This week, we share a tribute to Ian Smith, the focus of the Festival of Ian Smith at Summerhall artspace in Edinburgh.
Final Fling is running a Death Cafe as part of this tribute to Ian Smith on Sunday 30 October (chiming with Day of the Dead) and scheduling another during the Festival on Sunday 13 November.
6 years ago, Friend of Fling Barbara Millar, now an award-winning funeral celebrant, wrote a review of the work of Ian Smith at the launch of The Briggait, the stunning artspace at the heart of Glasgow’s city centre, where Mischief is still based.
Barbara kindly shares her article as a tribute to Ian Smith:
Way back in the 1860s, key figures from Glasgow City’s planning department went on an organised trip to Paris (isn’t it amazing how the centuries roll on and the jollies still perpetuate?).
I know not what was the intended outcome of this fact-finding mission, but it is generally believed they came back with architectural inspiration gleaned from the great Parisian markets – Les Halles – built between 1845-1854, and that this inspiration filtered down into the creation of the splendid Fish Market building on the banks of the Clyde.
The Fish Market – often simply referred to as ‘the Briggait’ after the medieval street on which it is located – was built in 1873 as the trading room for Glasgow’s wholesale fish trade. It was designed to allow horse-drawn carriages to enter and load/unload their wares, so featured a large, open-galleried central hall with a magnificent cast-iron surround and a glass roof.
In 1889, and again in1903, it was extended with two smaller halls added on, and the whole structure encompassed the 17th century Merchants’ Steeple, the lookout for the fabulously wealthy Tobacco Lords, anxiously awaiting their valuable cargoes from America.
In the 1970s, however, the Fish Market moved out of town, and Glasgow City Council drew up plans to demolish the now unwanted building. It was saved by a charitable trust, which raised funds to repair and convert it into a shopping arcade with food and craft stalls. This venture, however, was short-lived and the old Fish Market became increasingly unloved and decrepit, its Victorian façade cracking and peeling, its glass roof broken, its ornate ironwork rusting, and its crowning glory – the winged sea-horse sculptures on the parapet – presiding over a sad and sorry state of utter neglect.
But, remarkably, the Fish Market has been given a new lease of life and will open its great central hall to the public in August, after an open studios event on July 24 and 25. The A-listed building has been saved by another charitable operation, WASPS (Workshop and Artists Studio Provision Scotland), which has a long and successful track record in providing affordable working spaces for a community of 750 visual artists throughout Scotland.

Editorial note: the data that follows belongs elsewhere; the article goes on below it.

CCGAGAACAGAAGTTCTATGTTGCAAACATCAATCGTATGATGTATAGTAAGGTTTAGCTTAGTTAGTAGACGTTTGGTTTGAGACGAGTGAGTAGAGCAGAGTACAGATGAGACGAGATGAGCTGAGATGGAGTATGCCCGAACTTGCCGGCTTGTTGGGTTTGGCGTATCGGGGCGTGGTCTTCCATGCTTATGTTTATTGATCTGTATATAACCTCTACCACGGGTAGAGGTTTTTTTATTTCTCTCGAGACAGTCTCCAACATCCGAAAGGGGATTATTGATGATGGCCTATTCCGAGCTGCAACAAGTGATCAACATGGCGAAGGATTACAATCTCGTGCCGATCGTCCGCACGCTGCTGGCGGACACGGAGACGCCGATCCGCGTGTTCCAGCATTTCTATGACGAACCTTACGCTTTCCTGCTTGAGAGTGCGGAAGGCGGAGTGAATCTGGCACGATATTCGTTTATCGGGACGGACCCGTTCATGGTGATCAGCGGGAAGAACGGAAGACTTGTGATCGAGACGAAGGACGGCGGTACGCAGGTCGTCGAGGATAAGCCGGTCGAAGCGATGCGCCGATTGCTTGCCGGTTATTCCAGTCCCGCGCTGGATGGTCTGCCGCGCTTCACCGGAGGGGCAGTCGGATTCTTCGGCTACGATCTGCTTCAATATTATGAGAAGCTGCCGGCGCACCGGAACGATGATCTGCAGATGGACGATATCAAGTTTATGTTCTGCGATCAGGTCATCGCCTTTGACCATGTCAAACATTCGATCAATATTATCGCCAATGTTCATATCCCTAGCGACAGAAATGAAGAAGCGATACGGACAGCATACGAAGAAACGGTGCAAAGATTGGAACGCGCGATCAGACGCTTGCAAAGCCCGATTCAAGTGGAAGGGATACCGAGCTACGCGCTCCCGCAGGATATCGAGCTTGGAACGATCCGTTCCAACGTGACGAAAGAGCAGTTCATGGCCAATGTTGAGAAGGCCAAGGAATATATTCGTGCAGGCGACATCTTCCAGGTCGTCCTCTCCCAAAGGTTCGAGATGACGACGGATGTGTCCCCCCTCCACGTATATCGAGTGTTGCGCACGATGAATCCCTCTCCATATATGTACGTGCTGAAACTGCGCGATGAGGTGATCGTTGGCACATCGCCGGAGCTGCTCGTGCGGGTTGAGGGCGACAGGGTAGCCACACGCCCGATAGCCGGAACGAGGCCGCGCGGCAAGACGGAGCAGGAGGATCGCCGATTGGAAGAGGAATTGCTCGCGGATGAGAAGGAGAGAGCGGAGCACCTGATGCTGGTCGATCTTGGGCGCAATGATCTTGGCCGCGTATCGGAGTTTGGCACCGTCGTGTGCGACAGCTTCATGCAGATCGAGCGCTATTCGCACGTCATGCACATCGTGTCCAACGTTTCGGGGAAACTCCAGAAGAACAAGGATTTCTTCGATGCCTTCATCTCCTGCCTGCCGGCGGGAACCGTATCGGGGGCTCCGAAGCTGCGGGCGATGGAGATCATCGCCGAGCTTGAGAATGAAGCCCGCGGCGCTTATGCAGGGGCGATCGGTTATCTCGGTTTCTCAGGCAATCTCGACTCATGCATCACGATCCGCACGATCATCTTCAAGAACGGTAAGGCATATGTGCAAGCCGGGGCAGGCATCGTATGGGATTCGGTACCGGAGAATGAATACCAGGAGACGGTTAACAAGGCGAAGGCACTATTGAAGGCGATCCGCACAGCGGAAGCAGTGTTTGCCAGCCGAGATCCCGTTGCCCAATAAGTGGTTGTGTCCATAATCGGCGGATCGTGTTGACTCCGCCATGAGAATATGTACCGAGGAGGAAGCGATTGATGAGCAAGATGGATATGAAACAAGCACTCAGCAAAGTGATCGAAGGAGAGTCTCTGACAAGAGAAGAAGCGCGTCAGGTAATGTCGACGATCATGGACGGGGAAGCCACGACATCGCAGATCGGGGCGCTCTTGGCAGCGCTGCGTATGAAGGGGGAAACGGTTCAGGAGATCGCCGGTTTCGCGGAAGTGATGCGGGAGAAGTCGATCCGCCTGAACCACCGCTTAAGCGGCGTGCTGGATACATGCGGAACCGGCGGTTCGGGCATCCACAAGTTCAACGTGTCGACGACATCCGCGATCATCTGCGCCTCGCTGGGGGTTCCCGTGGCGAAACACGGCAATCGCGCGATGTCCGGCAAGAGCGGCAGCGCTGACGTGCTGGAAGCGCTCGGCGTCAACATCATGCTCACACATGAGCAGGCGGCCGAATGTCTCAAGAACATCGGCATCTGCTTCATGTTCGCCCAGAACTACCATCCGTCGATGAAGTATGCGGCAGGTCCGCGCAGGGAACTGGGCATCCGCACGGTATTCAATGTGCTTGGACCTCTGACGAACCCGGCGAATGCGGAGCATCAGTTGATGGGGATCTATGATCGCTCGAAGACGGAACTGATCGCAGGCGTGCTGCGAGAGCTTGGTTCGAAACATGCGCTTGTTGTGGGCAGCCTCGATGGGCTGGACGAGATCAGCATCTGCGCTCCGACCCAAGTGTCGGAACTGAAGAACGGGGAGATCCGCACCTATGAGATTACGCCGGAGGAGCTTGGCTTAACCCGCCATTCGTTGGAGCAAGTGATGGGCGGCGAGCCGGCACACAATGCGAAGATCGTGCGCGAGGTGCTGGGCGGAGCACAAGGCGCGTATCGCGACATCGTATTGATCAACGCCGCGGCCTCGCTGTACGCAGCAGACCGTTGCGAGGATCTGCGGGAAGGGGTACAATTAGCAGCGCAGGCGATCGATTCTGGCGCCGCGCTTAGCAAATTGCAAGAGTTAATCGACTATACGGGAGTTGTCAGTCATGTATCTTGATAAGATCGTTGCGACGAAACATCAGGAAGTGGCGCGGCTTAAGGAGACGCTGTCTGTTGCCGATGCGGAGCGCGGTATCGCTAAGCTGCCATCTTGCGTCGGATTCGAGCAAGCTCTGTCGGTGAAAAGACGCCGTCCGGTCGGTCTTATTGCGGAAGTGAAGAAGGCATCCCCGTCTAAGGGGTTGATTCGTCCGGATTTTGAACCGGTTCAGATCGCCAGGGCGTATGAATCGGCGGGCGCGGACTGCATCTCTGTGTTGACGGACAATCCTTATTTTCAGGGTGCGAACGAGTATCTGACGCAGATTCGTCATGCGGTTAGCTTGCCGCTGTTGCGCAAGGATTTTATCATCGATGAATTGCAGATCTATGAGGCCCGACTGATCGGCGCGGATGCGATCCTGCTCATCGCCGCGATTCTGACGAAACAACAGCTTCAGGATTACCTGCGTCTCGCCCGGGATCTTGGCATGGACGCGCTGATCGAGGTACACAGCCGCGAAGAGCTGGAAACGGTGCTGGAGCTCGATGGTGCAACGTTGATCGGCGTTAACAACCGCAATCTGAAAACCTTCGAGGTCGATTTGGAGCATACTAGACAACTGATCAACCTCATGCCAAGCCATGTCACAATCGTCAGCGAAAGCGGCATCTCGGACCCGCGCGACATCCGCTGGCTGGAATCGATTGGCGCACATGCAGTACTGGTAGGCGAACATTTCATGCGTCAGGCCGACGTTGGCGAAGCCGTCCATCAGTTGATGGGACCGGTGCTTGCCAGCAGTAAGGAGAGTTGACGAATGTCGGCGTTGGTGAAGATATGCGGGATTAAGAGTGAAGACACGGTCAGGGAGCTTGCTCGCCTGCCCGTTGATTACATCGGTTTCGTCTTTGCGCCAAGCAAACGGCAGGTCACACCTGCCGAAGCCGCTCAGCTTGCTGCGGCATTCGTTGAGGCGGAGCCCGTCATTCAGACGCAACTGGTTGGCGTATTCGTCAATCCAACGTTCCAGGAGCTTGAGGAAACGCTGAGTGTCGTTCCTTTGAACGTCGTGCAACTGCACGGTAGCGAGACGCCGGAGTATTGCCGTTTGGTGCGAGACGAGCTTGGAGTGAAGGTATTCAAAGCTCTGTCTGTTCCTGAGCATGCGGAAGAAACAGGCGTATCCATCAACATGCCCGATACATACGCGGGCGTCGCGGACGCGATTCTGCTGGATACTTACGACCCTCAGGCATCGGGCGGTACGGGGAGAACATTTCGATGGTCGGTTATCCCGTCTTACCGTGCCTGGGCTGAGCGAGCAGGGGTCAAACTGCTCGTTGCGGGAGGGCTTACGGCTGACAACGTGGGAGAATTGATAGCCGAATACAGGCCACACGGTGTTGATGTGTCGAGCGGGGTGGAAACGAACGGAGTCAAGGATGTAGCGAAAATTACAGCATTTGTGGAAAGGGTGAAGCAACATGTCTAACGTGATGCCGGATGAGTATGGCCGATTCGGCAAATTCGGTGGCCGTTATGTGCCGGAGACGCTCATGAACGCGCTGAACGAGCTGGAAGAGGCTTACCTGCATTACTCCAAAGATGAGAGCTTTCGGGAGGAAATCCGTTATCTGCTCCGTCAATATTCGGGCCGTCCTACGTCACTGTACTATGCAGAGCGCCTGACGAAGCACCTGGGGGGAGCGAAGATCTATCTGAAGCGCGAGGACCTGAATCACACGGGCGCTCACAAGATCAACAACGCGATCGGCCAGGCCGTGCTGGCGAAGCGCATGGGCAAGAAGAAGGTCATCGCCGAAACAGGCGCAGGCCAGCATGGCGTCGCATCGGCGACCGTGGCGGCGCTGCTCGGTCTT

WASPS has secured over £15 million public and private sector funding to rescue and refurbish 17 buildings – from the Borders to the Shetland Isles – including major projects in Aberdeen, Kirkcudbright, Newburgh and Edinburgh.
The Briggait, its latest venture, has cost £6.5 million and will house 45 studios for visual artists, 24 offices for cultural organisations, five shop-front units for creative industry companies, meeting spaces and a heritage interpretation room – and that superb 1873 courtyard will be used as a public space, with a café open to everyone.
Fittingly, one of the organisations recently moved into its new Fish Market premises is Mischief La-Bas, which runs its own market – of a very different kind.
Mischief La-Bas, described by its director Ian Smith as “independent, interactive walkabout theatre, which likes gently to warp the underlay of the fabric of society” runs the Market of Optimism, a quality much needed in these straitened economic times.
The Market of Optimism is, as its name suggests, “a full-sized street market of optimism”, says Ian. “We bring something uplifting and totally ridiculous – so ridiculous, in fact, that you can hardly believe we do it – to market towns in Scotland.”
To shop in the Market of Optimism you must obtain the local currency – neuros – from a human cash dispenser (“which guarantees truly free withdrawals, as long as you are polite,” says Ian) and, armed with 100 neuros, you can then choose to purchase from the 16 different stalls such items as a pair of rose-tinted spectacles, two minutes of good vibrations, a personal guardian angel, some spice – in flavours including grace, passion and glamour – to spice up your life, or a year’s worth of renewed optimism. Each purchase costs 10 neuros so your money goes a long, long way.